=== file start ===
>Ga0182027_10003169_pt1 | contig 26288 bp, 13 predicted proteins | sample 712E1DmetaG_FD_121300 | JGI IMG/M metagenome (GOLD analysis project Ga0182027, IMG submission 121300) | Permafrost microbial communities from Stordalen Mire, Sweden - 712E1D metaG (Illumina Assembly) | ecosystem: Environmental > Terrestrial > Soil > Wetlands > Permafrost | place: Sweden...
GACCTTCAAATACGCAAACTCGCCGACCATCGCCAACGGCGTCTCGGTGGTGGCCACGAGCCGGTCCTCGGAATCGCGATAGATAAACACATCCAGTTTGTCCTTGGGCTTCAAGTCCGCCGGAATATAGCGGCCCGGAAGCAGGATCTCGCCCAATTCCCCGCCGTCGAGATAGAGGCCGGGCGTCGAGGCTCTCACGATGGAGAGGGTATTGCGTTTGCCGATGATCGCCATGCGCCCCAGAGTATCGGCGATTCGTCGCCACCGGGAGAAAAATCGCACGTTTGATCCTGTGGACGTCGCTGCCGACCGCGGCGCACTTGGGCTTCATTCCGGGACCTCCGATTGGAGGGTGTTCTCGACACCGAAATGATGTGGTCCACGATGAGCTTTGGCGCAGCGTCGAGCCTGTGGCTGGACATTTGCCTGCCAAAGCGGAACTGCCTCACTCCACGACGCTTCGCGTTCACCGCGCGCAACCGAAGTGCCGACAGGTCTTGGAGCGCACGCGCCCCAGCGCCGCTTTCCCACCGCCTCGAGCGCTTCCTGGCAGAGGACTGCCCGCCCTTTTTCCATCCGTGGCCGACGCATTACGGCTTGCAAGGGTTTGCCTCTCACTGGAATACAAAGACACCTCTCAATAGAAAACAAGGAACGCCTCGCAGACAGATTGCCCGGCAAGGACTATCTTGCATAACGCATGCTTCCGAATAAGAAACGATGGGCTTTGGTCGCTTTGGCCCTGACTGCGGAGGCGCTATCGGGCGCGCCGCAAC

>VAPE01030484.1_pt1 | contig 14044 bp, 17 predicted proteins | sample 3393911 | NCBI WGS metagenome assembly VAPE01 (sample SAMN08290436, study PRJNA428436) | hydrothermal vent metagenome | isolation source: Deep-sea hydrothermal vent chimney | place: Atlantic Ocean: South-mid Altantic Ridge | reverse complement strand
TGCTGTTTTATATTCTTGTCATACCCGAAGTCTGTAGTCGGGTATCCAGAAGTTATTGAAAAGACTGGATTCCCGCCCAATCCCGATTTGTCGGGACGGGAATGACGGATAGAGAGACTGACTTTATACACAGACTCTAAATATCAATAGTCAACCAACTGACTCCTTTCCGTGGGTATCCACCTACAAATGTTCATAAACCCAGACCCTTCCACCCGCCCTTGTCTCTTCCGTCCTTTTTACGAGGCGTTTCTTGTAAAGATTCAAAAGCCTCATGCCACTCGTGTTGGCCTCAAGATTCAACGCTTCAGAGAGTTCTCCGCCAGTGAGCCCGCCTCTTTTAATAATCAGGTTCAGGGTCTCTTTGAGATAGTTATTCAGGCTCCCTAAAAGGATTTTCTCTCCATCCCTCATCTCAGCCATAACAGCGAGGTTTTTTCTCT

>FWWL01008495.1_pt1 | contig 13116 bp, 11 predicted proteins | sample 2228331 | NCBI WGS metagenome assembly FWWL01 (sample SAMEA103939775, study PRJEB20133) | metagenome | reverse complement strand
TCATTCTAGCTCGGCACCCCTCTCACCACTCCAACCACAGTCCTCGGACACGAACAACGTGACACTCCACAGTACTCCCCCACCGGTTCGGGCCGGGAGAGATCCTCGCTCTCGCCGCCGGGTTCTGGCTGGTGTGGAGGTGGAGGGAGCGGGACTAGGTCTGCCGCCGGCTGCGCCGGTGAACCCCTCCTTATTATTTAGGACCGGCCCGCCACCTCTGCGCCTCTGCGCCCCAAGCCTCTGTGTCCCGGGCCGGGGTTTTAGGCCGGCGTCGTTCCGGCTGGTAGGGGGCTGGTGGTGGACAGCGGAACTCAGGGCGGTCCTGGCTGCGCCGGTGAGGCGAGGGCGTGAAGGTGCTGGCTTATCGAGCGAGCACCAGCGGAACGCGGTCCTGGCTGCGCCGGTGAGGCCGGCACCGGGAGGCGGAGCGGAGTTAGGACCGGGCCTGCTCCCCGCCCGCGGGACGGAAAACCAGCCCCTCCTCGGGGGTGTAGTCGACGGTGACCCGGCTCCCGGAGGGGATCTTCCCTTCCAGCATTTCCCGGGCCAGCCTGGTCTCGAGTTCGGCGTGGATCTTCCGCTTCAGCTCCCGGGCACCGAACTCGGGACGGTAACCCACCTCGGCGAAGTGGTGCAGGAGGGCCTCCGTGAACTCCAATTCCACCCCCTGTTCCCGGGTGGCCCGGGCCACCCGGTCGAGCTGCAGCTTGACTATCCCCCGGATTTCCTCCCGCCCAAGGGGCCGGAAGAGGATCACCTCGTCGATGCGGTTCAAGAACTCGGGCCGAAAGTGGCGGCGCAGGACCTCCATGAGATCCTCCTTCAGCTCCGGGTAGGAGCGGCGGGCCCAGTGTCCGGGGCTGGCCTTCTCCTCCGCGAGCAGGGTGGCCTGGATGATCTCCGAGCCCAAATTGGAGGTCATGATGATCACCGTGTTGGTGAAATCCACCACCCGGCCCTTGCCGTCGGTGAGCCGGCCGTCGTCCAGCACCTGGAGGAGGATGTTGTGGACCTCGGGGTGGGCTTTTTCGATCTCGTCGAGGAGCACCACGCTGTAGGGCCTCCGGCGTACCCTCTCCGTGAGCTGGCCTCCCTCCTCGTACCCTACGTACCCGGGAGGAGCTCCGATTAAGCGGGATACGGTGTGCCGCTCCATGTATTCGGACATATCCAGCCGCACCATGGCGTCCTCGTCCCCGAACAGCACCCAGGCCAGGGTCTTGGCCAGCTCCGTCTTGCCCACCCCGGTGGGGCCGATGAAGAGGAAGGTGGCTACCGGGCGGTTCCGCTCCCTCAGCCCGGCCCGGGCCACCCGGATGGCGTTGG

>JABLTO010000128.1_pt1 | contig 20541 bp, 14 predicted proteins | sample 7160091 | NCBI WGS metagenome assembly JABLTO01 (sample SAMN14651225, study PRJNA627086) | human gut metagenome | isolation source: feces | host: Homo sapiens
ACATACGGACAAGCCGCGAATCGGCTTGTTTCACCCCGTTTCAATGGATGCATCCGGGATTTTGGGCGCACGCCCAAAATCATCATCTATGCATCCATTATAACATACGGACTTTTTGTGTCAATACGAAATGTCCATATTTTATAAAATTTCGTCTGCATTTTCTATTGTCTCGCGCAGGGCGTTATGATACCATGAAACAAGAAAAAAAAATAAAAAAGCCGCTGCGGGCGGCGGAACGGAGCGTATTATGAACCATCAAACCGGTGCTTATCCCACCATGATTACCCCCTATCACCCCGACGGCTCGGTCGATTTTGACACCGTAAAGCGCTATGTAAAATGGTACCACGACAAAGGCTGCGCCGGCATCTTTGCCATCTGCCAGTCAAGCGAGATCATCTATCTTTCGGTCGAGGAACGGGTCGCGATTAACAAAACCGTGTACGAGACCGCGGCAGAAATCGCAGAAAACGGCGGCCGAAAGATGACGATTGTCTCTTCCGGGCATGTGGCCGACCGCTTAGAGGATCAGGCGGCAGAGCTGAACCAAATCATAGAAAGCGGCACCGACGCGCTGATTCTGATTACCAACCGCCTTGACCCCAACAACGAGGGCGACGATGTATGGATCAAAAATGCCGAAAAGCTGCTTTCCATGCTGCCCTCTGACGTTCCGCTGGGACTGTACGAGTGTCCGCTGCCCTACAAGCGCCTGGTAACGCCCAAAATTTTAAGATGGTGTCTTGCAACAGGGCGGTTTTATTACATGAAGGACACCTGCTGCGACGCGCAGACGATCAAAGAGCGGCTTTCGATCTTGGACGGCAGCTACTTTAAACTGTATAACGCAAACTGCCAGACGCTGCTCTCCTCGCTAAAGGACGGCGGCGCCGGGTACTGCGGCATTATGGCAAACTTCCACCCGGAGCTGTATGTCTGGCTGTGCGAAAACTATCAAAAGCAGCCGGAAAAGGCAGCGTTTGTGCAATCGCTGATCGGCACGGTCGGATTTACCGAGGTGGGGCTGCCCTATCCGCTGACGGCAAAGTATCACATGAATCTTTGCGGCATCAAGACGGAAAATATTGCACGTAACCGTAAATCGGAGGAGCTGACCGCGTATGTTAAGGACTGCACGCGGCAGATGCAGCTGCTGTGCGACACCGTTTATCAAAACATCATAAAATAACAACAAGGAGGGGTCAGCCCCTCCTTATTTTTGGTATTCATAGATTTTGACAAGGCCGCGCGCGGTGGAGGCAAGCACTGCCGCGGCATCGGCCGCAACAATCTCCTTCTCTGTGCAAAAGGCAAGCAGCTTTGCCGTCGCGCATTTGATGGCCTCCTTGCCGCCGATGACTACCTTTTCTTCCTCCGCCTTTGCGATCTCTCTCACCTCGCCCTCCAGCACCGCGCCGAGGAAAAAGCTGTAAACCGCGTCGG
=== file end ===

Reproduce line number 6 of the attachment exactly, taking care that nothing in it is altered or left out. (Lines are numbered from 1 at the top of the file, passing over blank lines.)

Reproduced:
TCATTCTAGCTCGGCACCCCTCTCACCACTCCAACCACAGTCCTCGGACACGAACAACGTGACACTCCACAGTACTCCCCCACCGGTTCGGGCCGGGAGAGATCCTCGCTCTCGCCGCCGGGTTCTGGCTGGTGTGGAGGTGGAGGGAGCGGGACTAGGTCTGCCGCCGGCTGCGCCGGTGAACCCCTCCTTATTATTTAGGACCGGCCCGCCACCTCTGCGCCTCTGCGCCCCAAGCCTCTGTGTCCCGGGCCGGGGTTTTAGGCCGGCGTCGTTCCGGCTGGTAGGGGGCTGGTGGTGGACAGCGGAACTCAGGGCGGTCCTGGCTGCGCCGGTGAGGCGAGGGCGTGAAGGTGCTGGCTTATCGAGCGAGCACCAGCGGAACGCGGTCCTGGCTGCGCCGGTGAGGCCGGCACCGGGAGGCGGAGCGGAGTTAGGACCGGGCCTGCTCCCCGCCCGCGGGACGGAAAACCAGCCCCTCCTCGGGGGTGTAGTCGACGGTGACCCGGCTCCCGGAGGGGATCTTCCCTTCCAGCATTTCCCGGGCCAGCCTGGTCTCGAGTTCGGCGTGGATCTTCCGCTTCAGCTCCCGGGCACCGAACTCGGGACGGTAACCCACCTCGGCGAAGTGGTGCAGGAGGGCCTCCGTGAACTCCAATTCCACCCCCTGTTCCCGGGTGGCCCGGGCCACCCGGTCGAGCTGCAGCTTGACTATCCCCCGGATTTCCTCCCGCCCAAGGGGCCGGAAGAGGATCACCTCGTCGATGCGGTTCAAGAACTCGGGCCGAAAGTGGCGGCGCAGGACCTCCATGAGATCCTCCTTCAGCTCCGGGTAGGAGCGGCGGGCCCAGTGTCCGGGGCTGGCCTTCTCCTCCGCGAGCAGGGTGGCCTGGATGATCTCCGAGCCCAAATTGGAGGTCATGATGATCACCGTGTTGGTGAAATCCACCACCCGGCCCTTGCCGTCGGTGAGCCGGCCGTCGTCCAGCACCTGGAGGAGGATGTTGTGGACCTCGGGGTGGGCTTTTTCGATCTCGTCGAGGAGCACCACGCTGTAGGGCCTCCGGCGTACCCTCTCCGTGAGCTGGCCTCCCTCCTCGTACCCTACGTACCCGGGAGGAGCTCCGATTAAGCGGGATACGGTGTGCCGCTCCATGTATTCGGACATATCCAGCCGCACCATGGCGTCCTCGTCCCCGAACAGCACCCAGGCCAGGGTCTTGGCCAGCTCCGTCTTGCCCACCCCGGTGGGGCCGATGAAGAGGAAGGTGGCTACCGGGCGGTTCCGCTCCCTCAGCCCGGCCCGGGCCACCCGGATGGCGTTGG